Geodynamics
Episodic Tremor and Slip (ETS)
Episodic Tremor and Slip (ETS) is the name given to a process that occurs deep below the Earth's surface, along faults that form the boundaries of tectonic plates. It involves repeated episodes of slow sliding, one plate over the other, of a few centimetres over a period of several weeks, accompanied by energetic seismic noise, called tremor. Tremor is distinctly different from the seismic signals generated by earthquakes.

Full article and charts:
[link to gsc.nrcan.gc.ca]
And we know that the Son of God has come and has given us an understanding, that we may know Him who is true; and we are in Him who is true, in His Son Jesus Christ. This is the true God and eternal life. 1 John 5:20
WatchmanOntheWall (OP)

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08/18/2009 08:31 AM
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Re: Mega Quake Could Strike Seattle
Big earthquake coming sooner than we thought, Oregon geologist says
by Lori Tobias, The Oregonian
Sunday April 19, 2009, 9:32 PM


The good news: New research is giving scientists a better handle on when the big one might strike the Pacific Coast.

The bad news: It probably will be sooner than we thought.

"The amount of devastation is going to be unbelievable," says Rob Witter, coastal geologist with the Oregon Department of Geology and Mineral Industries. "People aren't going to be ready for this. Even if they are prepared, they are going to be surprised by the level of devastation."

Witter spoke last week about the latest in earthquake and tsunami studies -- it's Earthquake and Tsunami Awareness Month -- as part of state and local efforts to educate the public on preparing for a megaquake of magnitude 9 or more. Witter and James Roddey, spokesman for the state agency, also will give a public talk Tuesday in Newport.

Witter says scientists are now in wide agreement that there's a 10 to 14 percent chance a powerful earthquake and tsunami will strike the Oregon coast in the next 50 years.

Why do they think that? The latest findings come from Chris Goldfinger, director of the Active Tectonics and Seafloor Mapping Lab at Oregon State University, Roddey says. But to understand Goldfinger's work, Roddey goes back to what he calls "one of the great scientific detective stories of the 20th century."

Twenty-five years ago, scientists didn't think the Cascadia subduction zone -- a place 50 to 75 miles off Oregon where two of the Earth's plates meet, one sliding under the other -- could produce earthquakes.

That changed after Brian Atwater, a renowned geologist with the U.S. Geological Survey, began in the mid-1980s to study earthquakes, eventually tracing a theory all the way to Japan, Roddey says.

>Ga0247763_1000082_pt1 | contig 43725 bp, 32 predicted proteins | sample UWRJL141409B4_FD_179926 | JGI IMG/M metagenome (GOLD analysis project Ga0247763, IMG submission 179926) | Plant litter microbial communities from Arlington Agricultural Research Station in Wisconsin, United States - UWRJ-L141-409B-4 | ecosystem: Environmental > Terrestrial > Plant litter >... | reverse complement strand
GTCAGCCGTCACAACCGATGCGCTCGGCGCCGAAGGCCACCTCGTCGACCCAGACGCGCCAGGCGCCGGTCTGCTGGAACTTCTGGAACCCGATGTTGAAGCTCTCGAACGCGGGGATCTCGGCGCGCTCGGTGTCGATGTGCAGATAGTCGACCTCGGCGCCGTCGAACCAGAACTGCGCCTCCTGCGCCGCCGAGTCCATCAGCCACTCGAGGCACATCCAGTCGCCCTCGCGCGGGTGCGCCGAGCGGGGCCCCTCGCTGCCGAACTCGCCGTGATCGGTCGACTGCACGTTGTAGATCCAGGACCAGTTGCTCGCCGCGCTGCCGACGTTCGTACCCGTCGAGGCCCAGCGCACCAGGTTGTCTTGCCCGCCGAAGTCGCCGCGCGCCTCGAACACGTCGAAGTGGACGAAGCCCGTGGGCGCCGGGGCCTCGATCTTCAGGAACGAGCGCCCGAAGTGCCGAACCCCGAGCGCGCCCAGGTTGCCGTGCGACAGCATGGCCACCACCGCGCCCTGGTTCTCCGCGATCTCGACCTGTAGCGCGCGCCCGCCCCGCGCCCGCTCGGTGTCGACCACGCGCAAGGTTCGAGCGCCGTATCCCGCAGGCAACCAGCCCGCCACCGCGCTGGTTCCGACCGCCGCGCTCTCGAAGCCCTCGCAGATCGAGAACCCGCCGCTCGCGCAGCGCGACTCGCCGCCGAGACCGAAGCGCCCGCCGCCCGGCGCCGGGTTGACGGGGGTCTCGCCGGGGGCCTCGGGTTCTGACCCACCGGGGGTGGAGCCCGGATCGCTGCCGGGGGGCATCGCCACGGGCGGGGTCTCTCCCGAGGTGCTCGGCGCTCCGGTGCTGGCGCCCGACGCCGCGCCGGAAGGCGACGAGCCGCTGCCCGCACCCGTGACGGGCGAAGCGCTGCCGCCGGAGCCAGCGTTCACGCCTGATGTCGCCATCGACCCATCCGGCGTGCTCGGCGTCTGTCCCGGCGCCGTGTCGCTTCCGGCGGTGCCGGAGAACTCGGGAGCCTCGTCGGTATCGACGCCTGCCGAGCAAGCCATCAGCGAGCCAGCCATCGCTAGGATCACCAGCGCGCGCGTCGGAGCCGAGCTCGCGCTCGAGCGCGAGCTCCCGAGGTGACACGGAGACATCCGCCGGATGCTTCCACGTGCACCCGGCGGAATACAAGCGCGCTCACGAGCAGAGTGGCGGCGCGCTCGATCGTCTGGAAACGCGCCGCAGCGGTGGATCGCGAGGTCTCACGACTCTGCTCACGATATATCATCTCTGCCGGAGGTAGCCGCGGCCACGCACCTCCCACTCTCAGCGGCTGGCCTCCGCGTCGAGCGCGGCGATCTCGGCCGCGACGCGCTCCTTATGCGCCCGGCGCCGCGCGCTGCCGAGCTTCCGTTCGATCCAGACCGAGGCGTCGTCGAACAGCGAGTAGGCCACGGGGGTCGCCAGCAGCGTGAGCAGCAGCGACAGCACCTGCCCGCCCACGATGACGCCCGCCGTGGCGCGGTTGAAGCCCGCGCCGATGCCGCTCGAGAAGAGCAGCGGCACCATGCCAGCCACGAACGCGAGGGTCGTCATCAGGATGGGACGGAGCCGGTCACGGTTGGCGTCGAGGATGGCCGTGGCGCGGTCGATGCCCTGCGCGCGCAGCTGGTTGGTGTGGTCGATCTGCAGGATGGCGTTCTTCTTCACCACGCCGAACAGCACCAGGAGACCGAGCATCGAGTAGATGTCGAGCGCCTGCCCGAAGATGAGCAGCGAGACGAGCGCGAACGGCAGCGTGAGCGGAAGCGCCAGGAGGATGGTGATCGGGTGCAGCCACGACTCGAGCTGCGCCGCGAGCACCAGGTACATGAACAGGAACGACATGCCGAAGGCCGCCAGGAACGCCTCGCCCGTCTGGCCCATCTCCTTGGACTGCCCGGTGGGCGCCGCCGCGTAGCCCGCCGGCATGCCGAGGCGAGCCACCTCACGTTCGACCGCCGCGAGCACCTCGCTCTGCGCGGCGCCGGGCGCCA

Atwater studied a "ghost forest" -- dead trees in a tidal marsh -- by the Copalis River in Washington, and theorized that a megaquake had killed the cedars. But he needed more evidence.

That came when Japanese researchers published a paper in 1996 about a tsunami that struck Japan on Jan. 27, 1700. Atwater was so intrigued that he learned the language and traveled to Japan.

In 2003, he and a team of Japanese researchers published the book "The Orphan Tsunami" about their theory that the last megaquake struck the Oregon coast Jan. 26, 1700, spawning the tsunami that washed over Japan hours later.

"This was the final puzzle piece that convinced everyone we had the potential for great earthquakes," Roddey says. Work to understand just how great has gone on ever since.

Enter Goldfinger, the OSU researcher. "Chris has been able to go back 10,000 years, and by studying offshore landslides, he found that we've had about 20 of these magnitude9-plus subduction zone earthquakes where the whole 600-mile-long fault ruptures," Roddey says.

Then he found 18 other quakes magnitude8 to 8.5 in the southern part of the subduction zone. "So instead of 20 subduction zone earthquakes, we're up to 38," Roddey says.

And, Witter says, instead of thinking giant quakes occur every 500 years, Goldfinger's work puts the cycle at 300 to 350 years.

"We've almost doubled the probability of these events happening," Roddey says. "It just gives a whole lot more urgency to educate the folks at the coast that, 'Hey, you got to get ready.'"

Native Americans, Roddey says, have known this for centuries. Inhabiting the coast for 10,000 years, they passed stories of big quakes from generation to generation.

"They created a cultural tradition by retelling these events and legends," Roddey says. "We see that around the world. When the Sumatra earthquake struck (the Indian Ocean), the Andaman Islands were right in the middle of the rupture zone. There was huge ground shaking, but very few people died from the tsunami because they had also created this culture of awareness. They went to high ground. They survived the event."

Though the Sumatra and Cascadia subduction zones differ, Witter says, a tsunami here would be much the same.

"The geology and numerical models predict tsunamis could reach as high as 80 to 100 feet in Oregon, which is similar to the tsunami that struck Sumatra," Witter says. "We need to be very cautious and prepare for that event. It may not happen in a person's lifetime, but if it does, it's going to be equivalent to a Katrina-like event."

That doesn't mean we need to live in fear, though.

"Once you get prepared and you know where high ground is, once you've talked to your family about an emergency plan and talked about all those kinds of things, you've done your homework. You don't have to think about it again."


[link to www.oregonlive.com]
And we know that the Son of God has come and has given us an understanding, that we may know Him who is true; and we are in Him who is true, in His Son Jesus Christ. This is the true God and eternal life. 1 John 5:20
WatchmanOntheWall (OP)

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08/18/2009 08:49 AM
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Re: Mega Quake Could Strike Seattle
Anyone here live in Oregon? Recent News video

8/17/09
'Mega-quake' could hit close to home

[link to video.yahoo.com]

Last Edited by WatchmanOntheWall on 08/18/2009 08:49 AM
And we know that the Son of God has come and has given us an understanding, that we may know Him who is true; and we are in Him who is true, in His Son Jesus Christ. This is the true God and eternal life. 1 John 5:20